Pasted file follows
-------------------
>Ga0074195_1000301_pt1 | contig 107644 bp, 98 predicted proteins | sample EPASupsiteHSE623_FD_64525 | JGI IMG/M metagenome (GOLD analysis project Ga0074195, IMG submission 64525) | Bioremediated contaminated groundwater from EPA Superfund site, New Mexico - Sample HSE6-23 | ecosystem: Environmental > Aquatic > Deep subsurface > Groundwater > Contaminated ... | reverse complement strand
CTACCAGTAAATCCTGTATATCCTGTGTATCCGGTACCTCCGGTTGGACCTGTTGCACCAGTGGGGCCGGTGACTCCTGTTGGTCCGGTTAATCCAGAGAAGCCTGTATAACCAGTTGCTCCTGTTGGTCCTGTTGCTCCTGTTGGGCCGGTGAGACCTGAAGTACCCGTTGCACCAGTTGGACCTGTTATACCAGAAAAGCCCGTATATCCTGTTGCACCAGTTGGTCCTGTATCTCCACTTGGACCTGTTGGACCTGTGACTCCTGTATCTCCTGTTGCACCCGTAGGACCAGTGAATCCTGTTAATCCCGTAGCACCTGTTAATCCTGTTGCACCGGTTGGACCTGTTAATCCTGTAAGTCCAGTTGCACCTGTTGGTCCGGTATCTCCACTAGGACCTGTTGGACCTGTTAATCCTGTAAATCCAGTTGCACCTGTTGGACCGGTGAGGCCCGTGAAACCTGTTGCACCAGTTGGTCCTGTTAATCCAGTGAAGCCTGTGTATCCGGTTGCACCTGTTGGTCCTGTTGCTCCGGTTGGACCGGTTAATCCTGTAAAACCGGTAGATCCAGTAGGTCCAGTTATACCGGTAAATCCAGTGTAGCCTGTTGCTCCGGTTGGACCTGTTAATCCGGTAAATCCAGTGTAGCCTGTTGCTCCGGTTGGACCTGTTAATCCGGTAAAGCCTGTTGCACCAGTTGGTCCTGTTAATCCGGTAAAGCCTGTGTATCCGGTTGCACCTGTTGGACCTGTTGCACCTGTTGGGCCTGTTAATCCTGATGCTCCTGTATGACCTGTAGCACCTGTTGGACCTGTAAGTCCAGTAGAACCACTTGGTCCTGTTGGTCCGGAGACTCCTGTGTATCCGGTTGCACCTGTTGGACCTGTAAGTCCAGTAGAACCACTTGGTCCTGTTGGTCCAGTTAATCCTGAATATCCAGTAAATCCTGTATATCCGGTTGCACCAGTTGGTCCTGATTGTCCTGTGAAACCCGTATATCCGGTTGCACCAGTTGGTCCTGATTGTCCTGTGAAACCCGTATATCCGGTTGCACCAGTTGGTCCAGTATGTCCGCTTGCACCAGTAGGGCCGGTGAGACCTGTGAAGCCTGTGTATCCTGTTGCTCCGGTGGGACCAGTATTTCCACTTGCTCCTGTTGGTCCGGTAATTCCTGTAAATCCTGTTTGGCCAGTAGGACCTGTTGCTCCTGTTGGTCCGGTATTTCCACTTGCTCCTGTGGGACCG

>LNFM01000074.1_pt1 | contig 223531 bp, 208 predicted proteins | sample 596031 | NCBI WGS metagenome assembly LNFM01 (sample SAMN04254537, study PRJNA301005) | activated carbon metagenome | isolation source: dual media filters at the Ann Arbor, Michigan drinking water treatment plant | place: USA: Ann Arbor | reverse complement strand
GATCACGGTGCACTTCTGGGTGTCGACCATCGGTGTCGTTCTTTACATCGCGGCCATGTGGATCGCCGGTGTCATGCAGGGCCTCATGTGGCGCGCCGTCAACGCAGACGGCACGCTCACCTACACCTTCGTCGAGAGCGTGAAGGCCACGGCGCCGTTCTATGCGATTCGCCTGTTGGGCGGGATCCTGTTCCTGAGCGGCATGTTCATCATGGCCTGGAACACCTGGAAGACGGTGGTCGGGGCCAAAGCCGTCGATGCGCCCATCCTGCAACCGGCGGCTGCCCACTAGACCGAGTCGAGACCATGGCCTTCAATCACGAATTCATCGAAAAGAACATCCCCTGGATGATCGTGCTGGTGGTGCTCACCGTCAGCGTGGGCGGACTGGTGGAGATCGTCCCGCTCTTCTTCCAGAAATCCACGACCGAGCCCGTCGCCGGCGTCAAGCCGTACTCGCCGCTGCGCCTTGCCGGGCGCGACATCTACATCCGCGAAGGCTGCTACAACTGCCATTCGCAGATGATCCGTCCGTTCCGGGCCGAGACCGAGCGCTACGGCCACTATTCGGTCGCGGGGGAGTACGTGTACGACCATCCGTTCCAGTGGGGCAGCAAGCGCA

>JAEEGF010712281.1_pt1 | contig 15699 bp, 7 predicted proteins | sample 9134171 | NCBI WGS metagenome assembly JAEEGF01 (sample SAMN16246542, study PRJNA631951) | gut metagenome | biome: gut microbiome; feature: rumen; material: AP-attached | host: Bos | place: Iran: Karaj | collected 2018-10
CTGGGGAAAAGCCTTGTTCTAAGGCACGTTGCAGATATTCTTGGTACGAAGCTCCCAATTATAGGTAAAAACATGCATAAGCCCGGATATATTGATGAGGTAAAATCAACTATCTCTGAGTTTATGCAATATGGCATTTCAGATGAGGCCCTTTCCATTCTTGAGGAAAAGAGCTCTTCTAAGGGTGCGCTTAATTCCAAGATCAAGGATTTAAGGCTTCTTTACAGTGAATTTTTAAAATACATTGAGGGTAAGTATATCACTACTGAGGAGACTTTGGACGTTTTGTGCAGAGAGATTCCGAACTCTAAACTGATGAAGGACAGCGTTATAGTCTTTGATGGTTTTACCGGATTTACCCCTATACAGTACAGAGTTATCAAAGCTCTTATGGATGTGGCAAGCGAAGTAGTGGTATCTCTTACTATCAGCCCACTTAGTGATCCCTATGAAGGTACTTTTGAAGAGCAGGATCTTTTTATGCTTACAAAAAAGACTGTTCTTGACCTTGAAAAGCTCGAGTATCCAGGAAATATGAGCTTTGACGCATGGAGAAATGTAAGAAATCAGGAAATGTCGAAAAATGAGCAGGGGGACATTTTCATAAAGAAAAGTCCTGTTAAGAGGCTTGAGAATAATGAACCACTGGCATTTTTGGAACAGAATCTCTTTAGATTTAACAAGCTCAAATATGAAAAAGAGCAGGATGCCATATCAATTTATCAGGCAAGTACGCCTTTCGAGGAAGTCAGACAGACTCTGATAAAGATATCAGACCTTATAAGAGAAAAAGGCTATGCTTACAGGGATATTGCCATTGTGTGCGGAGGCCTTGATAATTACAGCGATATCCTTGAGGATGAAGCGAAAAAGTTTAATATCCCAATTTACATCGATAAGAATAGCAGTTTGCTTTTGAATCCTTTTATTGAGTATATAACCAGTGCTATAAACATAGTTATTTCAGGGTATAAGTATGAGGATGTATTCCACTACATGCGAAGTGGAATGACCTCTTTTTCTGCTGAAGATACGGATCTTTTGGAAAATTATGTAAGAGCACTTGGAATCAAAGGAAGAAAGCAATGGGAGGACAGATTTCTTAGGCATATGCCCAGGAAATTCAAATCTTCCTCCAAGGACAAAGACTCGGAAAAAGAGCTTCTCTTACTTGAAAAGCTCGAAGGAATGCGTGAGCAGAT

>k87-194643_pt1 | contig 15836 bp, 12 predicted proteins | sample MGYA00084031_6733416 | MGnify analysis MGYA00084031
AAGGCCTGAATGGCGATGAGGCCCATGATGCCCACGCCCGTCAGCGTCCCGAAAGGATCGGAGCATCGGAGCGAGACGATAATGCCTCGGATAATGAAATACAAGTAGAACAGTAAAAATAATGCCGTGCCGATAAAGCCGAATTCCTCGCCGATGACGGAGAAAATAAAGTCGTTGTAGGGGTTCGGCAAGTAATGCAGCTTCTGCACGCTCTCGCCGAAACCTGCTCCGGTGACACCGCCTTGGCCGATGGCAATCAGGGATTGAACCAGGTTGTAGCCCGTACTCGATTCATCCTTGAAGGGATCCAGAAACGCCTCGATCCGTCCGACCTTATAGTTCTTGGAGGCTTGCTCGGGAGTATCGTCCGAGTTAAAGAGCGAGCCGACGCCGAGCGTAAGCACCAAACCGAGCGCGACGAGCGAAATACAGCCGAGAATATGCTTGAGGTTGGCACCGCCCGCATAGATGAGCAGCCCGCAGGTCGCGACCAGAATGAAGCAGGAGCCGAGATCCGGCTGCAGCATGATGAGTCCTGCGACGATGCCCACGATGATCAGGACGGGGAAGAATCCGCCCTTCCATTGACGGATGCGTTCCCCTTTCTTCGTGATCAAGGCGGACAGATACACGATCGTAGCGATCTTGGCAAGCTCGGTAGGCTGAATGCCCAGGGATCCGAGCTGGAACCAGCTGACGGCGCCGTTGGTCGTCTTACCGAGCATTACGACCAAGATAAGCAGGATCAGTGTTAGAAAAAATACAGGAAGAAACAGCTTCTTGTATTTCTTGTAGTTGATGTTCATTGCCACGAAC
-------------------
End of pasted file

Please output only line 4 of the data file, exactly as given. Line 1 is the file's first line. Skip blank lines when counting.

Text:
GATCACGGTGCACTTCTGGGTGTCGACCATCGGTGTCGTTCTTTACATCGCGGCCATGTGGATCGCCGGTGTCATGCAGGGCCTCATGTGGCGCGCCGTCAACGCAGACGGCACGCTCACCTACACCTTCGTCGAGAGCGTGAAGGCCACGGCGCCGTTCTATGCGATTCGCCTGTTGGGCGGGATCCTGTTCCTGAGCGGCATGTTCATCATGGCCTGGAACACCTGGAAGACGGTGGTCGGGGCCAAAGCCGTCGATGCGCCCATCCTGCAACCGGCGGCTGCCCACTAGACCGAGTCGAGACCATGGCCTTCAATCACGAATTCATCGAAAAGAACATCCCCTGGATGATCGTGCTGGTGGTGCTCACCGTCAGCGTGGGCGGACTGGTGGAGATCGTCCCGCTCTTCTTCCAGAAATCCACGACCGAGCCCGTCGCCGGCGTCAAGCCGTACTCGCCGCTGCGCCTTGCCGGGCGCGACATCTACATCCGCGAAGGCTGCTACAACTGCCATTCGCAGATGATCCGTCCGTTCCGGGCCGAGACCGAGCGCTACGGCCACTATTCGGTCGCGGGGGAGTACGTGTACGACCATCCGTTCCAGTGGGGCAGCAAGCGCA